When you visit Peru you may very well have the privilege of witnessing the iconic traditional Danza de Tijeras, or scissors dance.
This acrobatic spectacle is performed during dry months coinciding with the main phases of the agricultural calendar in the highland departments of Ayacucho, Apurimac and Huancavelica. It’s also performed at peñas, or dance halls like Candaleria and Las Brisas de Titicaca in Lima.
Two male dancers, or “danzaks” face off to outdo each other in performing a series of leaps, flips, flops and spins, all while producing a rhythmic chiming with what appear to be scissors, but are actually two metal blades.
Musicians accompany the combatants with driving melodies on the violin and harp.
The scissors dance was declared National Cultural Heritage in 2005 by Peru’s National Institute of Culture. Five years later, UNESCO added it to the list of Intangible Cultural Heritage of Humanity.
Although the dance can appear to be an improvised, swirling delirium of pirouettes, acrobatic tumbles and heel-clicking kicks, it actually follows a traditional eight-part structure.
Luis Valverde, an independent scholar of Andean folklore, as well as a renowned Peruvian dancer and choreographer based in San Francisco, California, offers this explanation of the eight phases of the dance.
- Ensayo (means “Rehearsal”): In major tone, as an intro. The feet move quickly, scraping against the floor.
- Zapateo (“footwork”): Keeping the beat of the music with the feet.
- Pampa ensayo: The dancers kneel and move their legs in alternating steps.
- Patara: The dancers stand up and dance on their toes.
- Prueba (test): Taking off their hats, they perform acrobatics and gymnastic moves.
- Pasta (means “paste”): They perform “magic” feats.
- Agonia (agony): The danzak feigns death.
- La mala vida (the bad life): Sort of a farewell.
The ritual, religious, social, political and philosophical connotations simultaneously expressed through the phases of the dance serve as a powerful reminder that a once-powerful Andean religion still exists.
Some anthropologists believe the Scissor Dance tradition has its roots in the Taki Onqoy, an Andean religious movement that appeared in 1564 in the Chanka area (Ayacucho, Huancavelica and Abancay) in rebellion against Spanish colonial rule.
According to Spanish chronicles, pre-Hispanic deities would “possess” the bodies of indigenous highlanders, enabling them to writhe in the feverish dance for hours or days, signaling a prophesy and prompting the return of the Old Gods to defeat of the Spanish’s Christian God. But the goal to expel the Spanish invaders never materialized. The Spanish took drastic steps to stamp out the rebellion, which completely disappeared by 1572.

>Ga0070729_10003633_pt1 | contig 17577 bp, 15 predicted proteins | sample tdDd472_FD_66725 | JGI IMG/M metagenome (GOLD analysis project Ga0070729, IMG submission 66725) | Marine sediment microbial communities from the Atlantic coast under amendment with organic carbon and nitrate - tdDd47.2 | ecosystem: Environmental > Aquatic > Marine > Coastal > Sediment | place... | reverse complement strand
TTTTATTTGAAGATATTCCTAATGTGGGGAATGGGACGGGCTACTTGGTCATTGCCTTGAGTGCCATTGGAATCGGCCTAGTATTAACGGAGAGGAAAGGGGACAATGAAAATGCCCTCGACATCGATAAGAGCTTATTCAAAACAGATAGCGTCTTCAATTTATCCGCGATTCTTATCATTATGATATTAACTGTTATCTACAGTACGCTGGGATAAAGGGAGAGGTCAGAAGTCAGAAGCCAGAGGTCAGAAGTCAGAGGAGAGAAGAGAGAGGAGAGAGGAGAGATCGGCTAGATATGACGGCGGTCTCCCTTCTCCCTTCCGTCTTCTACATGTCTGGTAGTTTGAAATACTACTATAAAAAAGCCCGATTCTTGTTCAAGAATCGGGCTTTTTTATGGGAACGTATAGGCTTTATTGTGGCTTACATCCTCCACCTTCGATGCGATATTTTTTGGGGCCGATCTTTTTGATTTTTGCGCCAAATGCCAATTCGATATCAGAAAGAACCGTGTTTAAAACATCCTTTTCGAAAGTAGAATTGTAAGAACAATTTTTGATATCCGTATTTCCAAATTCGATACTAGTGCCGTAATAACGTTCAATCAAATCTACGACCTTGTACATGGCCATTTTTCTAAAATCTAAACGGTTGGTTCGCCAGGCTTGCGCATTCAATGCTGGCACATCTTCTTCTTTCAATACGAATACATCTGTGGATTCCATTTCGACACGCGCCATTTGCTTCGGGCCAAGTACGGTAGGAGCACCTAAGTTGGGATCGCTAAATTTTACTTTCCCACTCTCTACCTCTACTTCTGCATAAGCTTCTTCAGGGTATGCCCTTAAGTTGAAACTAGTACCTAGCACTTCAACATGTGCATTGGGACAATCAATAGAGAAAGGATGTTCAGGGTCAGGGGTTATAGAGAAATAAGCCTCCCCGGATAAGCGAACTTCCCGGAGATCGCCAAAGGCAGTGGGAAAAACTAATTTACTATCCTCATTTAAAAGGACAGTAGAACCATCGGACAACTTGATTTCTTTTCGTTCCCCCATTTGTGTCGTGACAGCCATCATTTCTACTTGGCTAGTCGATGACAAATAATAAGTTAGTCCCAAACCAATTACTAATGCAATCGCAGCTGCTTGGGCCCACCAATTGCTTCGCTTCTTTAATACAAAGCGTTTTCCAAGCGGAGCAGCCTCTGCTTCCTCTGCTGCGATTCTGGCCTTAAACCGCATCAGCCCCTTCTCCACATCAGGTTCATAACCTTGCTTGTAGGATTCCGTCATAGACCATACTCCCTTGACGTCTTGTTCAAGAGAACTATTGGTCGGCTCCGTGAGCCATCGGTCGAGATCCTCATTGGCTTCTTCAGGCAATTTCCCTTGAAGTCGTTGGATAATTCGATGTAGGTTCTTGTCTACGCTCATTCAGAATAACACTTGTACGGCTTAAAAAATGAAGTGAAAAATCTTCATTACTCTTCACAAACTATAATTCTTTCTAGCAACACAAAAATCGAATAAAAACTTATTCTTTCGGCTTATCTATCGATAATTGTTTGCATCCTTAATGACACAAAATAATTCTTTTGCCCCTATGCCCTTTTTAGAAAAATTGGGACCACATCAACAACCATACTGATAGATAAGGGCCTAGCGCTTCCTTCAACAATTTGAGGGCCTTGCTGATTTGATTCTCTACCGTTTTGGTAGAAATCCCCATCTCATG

Peruvian Scissor Dance in Folklore
“For danzak, nobody cries. Wamani is Wamani!”
Jose Maria Arguedas, the “Father” of Peruvian Folklore, interpreted — or more aptly translated — the Quechua symbols and values embodied in the scissors dance in his classic short story La Agonía de Rasu Ñiti.
The symbolism of the scissors dance, according to Arguedas, is a process of life, death and regeneration vis-a-vis the Wamani deities, as well as cosmic duality and also, very clearly a frenzied, violent rebellion against the foreign oppressor.
Arguedas’ tale recounts the events of the afternoon preceding the death of a ritual scissors dancer, Pedro Huancayre, known as Rasu Ñiti (he who crushes the snow).
Rasu Ñiti, as a ritual danzak, mediates spiritually between the Wamani mountain deities and his people in a small, nameless Quechua community.
The anonymous narrator of the story explains this spiritual link:
“The genius of the danzak depends on who lives inside of him: the ‘spirit’ of a mountain (Wamani); of a precipice whose silence is transparent; of a cave from which exits torrents of gold and condemned men consumed by flames. Or the cascade of a river that falls from the height of a mountain range; or perhaps only a bird or a flying insect that knows the feeling of abysses, trees, ants, and the secret of the night…”
For Rasu Ñiti, the manifestation of the Wamani that imbues his spirit is a gray condor.
As Rasu Ñiti prepares for his final death dance the condor hovers over his head, visible only to him and his wife. Rasu Ñiti goes through the trance-like phases of his dance. His frenzied movements align into sync with the spirit condor flying above him.
Slowly, the vision of the bird becomes visible to his young apprentice, Atok’ Sayku. The boy leaps to grasp Rasu Ñiti’s scissors at the moment of his death. The apprentice feels the condor spirit enter his body and takes up the dance.
Atok’ Sayku and Rasu Ñiti’s youngest daughter, to whom the condor also is now visible, become the inheritors of ancestral knowledge and memory. The cycle of life continues.
Rasu Ñiti’s youngest daughter intones the final prophetic lines of the story.
“Danzak does not die,” she says. “For danzak, nobody cries. Wamani is Wamani!”
And so has the tradition of the scissors dance been passed down from one generation to the next, from master to apprentice. Although, with the advent of the 21st century, there are signs of change.
Peruvian filmmaker Gabriela Yepes has a documentary in development, The Danzaq Kid, about how the tradition of Scissors Dancing is being taken up by a new generation of aspiring teenage dancers, most of whom now live in the coastal slums of Lima, where their families migrated to escape poverty and terrorism in the highlands. The film explores a larger global issue – how can indigenous cultures adapt in a 21st century globalized world?
Here are some previews. They’re spectacular: